Technology is changing our brains. Our attention spans are shrinking and we find it hard to concentrate on one task at a time. Neuroscientist Daniel J. Levitin says that technological multi-tasking increases the production of the stress hormone cortisol as well as the fight-or-flight hormone adrenaline, it can overstimulate our brain, cause mental exhaustion and poor decision making.
In a recent interview with Lynne Malcolm on All in the Mind, Levitin was talking about his book The Organized Mind: Thinking Straight in the Age of Information Overload and said: 'there's a structure in the brain that allows us to switch between different modes ... Each time you switch what we call your attentional set, that is what you are focusing on, it burns up glucose. There is a switch in the brain, it's a neurochemical switch but it's kind of like a light switch, and the glucose gets burned up when you switch tasks, and the glucose is in limited supply.
So after a bunch of rapid shifting between emailing and texting and driving and talking and all the other things we do, if you feel depleted and tired, it's because you have literally depleted this glucose source. And cortisol the stress hormone is released as a result. That clouds your thinking. Among other things, it shuts down higher cognitive activity. Cortisol is associated with the fight or flight reaction, so you are not meant to be pondering and solving complicated problems in a fight or flight situation, you are meant to either punch somebody in the nose or run away so they don't punch you.'
Being a chronic technological multi-tasker, I've personally seen a change in myself over the last five years. I find it hard to concentrate for long periods of time on my work. I'm impatient sitting through a movie; it feels too long and contrived, more like prison than entertainment. An achievement hasn't been an achievement until it's been posted and liked by my followers. I have these impulses to snap and share; I've found myself going on an outing looking forward to the photo opportunities for Instagram. Technology has created instincts I didn't have five years ago.
So, like the Paleo diet, where people are eating like our ancestors, I've been wondering what it would be like to live and write like a pre-digital writer. Could I improve my brain function and my creativity by cutting out the digital activity?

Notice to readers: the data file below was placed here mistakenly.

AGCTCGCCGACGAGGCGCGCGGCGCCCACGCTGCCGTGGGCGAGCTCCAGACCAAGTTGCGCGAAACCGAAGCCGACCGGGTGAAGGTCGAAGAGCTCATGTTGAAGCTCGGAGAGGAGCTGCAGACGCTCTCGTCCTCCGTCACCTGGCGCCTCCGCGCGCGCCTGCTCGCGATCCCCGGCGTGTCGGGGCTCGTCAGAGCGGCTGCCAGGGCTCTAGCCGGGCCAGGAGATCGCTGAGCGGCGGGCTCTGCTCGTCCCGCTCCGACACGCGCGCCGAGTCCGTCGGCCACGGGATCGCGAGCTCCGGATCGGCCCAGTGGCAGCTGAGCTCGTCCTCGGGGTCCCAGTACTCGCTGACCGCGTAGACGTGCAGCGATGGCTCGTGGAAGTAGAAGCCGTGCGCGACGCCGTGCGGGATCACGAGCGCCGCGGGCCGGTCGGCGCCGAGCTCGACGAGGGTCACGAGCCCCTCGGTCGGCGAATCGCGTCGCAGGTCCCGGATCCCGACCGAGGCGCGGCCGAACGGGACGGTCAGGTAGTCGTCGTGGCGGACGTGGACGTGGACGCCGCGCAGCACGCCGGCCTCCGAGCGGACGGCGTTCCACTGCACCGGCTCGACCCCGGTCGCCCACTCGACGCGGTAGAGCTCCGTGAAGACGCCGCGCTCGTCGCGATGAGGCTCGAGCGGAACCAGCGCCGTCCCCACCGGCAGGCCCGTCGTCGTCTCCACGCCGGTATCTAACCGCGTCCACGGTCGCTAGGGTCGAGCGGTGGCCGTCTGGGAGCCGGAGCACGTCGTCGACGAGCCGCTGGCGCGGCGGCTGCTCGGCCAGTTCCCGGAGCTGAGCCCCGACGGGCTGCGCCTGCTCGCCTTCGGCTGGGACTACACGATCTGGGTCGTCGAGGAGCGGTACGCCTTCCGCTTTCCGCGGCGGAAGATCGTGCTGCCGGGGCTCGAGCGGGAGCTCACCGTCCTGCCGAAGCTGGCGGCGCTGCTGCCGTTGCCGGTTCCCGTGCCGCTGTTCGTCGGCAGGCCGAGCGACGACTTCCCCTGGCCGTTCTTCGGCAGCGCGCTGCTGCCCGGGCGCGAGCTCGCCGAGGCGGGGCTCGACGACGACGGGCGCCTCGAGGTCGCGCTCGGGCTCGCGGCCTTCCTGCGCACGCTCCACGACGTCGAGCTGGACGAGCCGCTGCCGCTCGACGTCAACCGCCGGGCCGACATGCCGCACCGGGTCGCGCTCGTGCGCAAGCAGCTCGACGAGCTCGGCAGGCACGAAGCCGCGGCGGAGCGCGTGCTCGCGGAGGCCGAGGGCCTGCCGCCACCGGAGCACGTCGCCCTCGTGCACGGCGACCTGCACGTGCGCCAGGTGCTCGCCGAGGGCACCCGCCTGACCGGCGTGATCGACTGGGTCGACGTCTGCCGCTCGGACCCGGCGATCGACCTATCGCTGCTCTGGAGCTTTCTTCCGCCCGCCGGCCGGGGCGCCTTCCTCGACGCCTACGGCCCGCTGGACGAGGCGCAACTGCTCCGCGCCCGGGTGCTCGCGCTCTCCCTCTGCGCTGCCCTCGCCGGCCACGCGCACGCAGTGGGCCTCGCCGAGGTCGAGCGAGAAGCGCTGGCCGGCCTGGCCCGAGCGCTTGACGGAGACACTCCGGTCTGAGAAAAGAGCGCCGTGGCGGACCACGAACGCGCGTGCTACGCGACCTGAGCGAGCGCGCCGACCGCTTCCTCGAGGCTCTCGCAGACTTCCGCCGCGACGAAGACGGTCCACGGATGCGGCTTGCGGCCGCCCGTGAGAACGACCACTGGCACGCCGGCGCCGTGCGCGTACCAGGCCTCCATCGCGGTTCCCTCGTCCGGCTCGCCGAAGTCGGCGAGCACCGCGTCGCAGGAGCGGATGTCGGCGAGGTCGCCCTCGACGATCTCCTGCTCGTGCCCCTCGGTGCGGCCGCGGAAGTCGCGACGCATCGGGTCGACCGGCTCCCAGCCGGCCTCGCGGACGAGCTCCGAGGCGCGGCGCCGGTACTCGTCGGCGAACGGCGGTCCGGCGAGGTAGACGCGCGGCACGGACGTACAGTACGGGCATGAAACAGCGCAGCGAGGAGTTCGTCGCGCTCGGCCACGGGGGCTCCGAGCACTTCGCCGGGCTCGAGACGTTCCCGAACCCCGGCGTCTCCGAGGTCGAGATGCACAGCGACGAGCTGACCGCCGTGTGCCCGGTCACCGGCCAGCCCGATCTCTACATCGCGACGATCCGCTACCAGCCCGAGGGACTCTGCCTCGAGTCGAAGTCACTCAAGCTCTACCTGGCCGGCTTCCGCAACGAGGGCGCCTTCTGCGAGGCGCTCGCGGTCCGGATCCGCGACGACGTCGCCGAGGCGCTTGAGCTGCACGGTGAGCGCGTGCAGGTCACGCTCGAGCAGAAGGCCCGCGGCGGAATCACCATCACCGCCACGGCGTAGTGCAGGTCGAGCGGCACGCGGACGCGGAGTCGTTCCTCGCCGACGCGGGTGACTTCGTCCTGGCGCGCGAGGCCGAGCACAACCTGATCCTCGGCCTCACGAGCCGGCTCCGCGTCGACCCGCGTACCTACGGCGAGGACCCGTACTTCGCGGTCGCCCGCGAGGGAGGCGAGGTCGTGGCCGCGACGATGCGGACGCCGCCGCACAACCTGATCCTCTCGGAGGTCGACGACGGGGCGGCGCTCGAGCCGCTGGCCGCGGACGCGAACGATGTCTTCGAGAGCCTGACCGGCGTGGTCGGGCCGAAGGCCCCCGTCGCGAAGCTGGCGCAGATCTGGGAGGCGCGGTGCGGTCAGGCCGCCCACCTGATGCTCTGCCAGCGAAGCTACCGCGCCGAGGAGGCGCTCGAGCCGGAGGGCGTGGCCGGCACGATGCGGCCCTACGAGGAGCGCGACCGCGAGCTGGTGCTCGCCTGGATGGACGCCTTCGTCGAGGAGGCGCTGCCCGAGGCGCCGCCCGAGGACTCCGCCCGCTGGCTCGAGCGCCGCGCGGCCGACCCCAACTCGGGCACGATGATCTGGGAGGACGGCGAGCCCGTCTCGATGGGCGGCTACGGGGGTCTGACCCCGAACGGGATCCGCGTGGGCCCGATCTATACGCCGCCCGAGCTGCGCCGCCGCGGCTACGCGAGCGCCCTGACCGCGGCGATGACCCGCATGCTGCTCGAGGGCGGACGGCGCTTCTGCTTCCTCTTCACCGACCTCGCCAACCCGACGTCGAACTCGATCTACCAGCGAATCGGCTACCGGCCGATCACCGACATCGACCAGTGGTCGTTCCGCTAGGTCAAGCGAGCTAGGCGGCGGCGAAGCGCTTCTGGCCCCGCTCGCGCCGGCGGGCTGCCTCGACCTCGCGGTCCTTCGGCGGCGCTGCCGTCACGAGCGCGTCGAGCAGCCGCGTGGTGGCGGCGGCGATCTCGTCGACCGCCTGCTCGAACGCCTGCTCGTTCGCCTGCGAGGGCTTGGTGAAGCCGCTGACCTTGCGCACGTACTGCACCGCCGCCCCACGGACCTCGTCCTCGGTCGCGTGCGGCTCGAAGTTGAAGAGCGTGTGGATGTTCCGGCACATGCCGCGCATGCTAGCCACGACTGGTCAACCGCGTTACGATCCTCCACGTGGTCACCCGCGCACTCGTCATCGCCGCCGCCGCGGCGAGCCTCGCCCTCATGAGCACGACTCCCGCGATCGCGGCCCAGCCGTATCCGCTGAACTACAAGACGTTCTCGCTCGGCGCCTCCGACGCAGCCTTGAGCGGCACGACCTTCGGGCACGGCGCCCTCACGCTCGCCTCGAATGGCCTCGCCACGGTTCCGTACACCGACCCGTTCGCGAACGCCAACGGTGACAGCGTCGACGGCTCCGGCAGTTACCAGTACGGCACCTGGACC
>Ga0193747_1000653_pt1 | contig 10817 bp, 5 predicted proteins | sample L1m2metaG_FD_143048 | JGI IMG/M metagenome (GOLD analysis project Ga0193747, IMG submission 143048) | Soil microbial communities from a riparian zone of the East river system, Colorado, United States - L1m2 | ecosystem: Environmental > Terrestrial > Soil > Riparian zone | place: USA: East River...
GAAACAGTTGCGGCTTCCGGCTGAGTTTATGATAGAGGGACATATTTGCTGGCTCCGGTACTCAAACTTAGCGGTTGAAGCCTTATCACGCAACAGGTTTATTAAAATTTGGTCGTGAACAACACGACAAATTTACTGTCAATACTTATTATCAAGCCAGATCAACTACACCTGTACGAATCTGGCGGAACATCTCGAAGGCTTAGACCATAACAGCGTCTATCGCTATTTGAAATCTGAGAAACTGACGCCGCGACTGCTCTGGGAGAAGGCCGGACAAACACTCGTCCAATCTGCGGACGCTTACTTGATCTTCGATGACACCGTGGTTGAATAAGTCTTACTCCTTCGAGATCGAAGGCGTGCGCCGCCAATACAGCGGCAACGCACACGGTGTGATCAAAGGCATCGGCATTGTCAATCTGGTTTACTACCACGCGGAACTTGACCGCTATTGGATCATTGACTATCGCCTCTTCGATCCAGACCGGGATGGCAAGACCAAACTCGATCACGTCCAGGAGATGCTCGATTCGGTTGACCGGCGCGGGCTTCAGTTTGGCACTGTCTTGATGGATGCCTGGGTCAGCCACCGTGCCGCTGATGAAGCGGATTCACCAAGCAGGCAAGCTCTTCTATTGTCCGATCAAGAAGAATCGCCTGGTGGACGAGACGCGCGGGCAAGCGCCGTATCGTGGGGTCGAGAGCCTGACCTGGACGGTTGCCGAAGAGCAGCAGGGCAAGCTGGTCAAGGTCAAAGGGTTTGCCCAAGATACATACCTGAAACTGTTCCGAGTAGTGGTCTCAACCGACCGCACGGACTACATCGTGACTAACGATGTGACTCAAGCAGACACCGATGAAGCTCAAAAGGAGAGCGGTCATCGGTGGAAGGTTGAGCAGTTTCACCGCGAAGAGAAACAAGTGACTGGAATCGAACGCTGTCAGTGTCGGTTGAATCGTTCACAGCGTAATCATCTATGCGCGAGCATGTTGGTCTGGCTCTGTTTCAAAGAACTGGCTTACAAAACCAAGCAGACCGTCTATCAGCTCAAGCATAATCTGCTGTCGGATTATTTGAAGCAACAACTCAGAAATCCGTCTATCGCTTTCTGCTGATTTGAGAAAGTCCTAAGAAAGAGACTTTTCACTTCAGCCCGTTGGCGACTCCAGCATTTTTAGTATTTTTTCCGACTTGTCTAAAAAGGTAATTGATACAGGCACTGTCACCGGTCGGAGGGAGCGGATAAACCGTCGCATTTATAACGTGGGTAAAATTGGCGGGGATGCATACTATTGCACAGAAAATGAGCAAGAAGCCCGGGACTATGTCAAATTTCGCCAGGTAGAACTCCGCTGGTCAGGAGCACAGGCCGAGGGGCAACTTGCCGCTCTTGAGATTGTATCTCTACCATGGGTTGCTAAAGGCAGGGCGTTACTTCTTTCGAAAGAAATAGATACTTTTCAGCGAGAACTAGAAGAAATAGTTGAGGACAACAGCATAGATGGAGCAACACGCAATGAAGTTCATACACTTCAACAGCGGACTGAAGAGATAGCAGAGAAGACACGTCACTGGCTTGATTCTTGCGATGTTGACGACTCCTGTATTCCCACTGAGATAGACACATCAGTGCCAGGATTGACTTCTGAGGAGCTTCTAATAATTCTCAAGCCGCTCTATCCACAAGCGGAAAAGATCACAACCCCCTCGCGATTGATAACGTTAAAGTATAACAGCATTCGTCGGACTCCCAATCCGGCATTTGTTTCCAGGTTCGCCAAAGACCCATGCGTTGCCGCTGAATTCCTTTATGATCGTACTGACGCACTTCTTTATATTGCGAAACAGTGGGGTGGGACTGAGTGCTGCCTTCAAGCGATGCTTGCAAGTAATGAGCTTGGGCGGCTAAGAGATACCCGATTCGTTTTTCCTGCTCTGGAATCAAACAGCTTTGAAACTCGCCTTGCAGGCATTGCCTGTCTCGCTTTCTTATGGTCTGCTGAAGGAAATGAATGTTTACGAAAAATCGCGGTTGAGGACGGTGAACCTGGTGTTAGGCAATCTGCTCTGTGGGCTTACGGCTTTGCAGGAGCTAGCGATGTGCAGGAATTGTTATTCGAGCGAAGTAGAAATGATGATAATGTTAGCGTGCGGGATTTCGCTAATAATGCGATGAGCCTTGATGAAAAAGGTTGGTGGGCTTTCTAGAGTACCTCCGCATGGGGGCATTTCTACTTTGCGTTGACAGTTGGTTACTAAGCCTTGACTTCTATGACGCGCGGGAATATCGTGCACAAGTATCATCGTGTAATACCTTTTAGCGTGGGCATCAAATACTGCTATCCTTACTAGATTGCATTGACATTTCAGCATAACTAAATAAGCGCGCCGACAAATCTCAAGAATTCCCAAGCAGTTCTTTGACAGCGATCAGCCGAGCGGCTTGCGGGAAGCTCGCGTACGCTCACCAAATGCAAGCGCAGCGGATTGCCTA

I'm trying to live more like a 19th century. I've set up these rules for myself, to see if calmer thinking can have a positive impact on the novel I'm currently writing:
1. Get straight into writing first thing in the morning rather than checking and responding to messages. Use optimal brain time for writing
2. the internet should only be used for research while writing. Do not fall down rabbit hole of information
3. make dedicated time for responding to messages, rather than doing bits and pieces throughout the day. Previously, writers would have opened letters after the mail arrived. They would have had a confined period for reading and responding to correspondence.
4. take email and social media off phone and minimise creating content for Twitter, Instagram and Facebook. Wattpad to be used for serialising stories (Dickens made an art of serialised fiction back in 1836) and Goodreads to be used for rating recently read books and adding favourite quotes only.
5. quiet walks and gentle exercise
6. eat nutrient-rich foods
7. evenings are for family time, socialising and reading. Let the brain rest and restore before bed.
8. aim to get at least 7 hours of sleep a night
9. make more time for observation and daydreaming
10. handwrite ideas and micro-fiction pieces in notebooks. Writing by hand is supposed to inspire creativity by slowing down the process and engages more parts of the brain
Rowena Wiseman is the author of The Replacement Wife.
Luisa is suffering in a half-dead marriage and tries to find a wife for her husband.
HarperCollins, ebook from $2.99.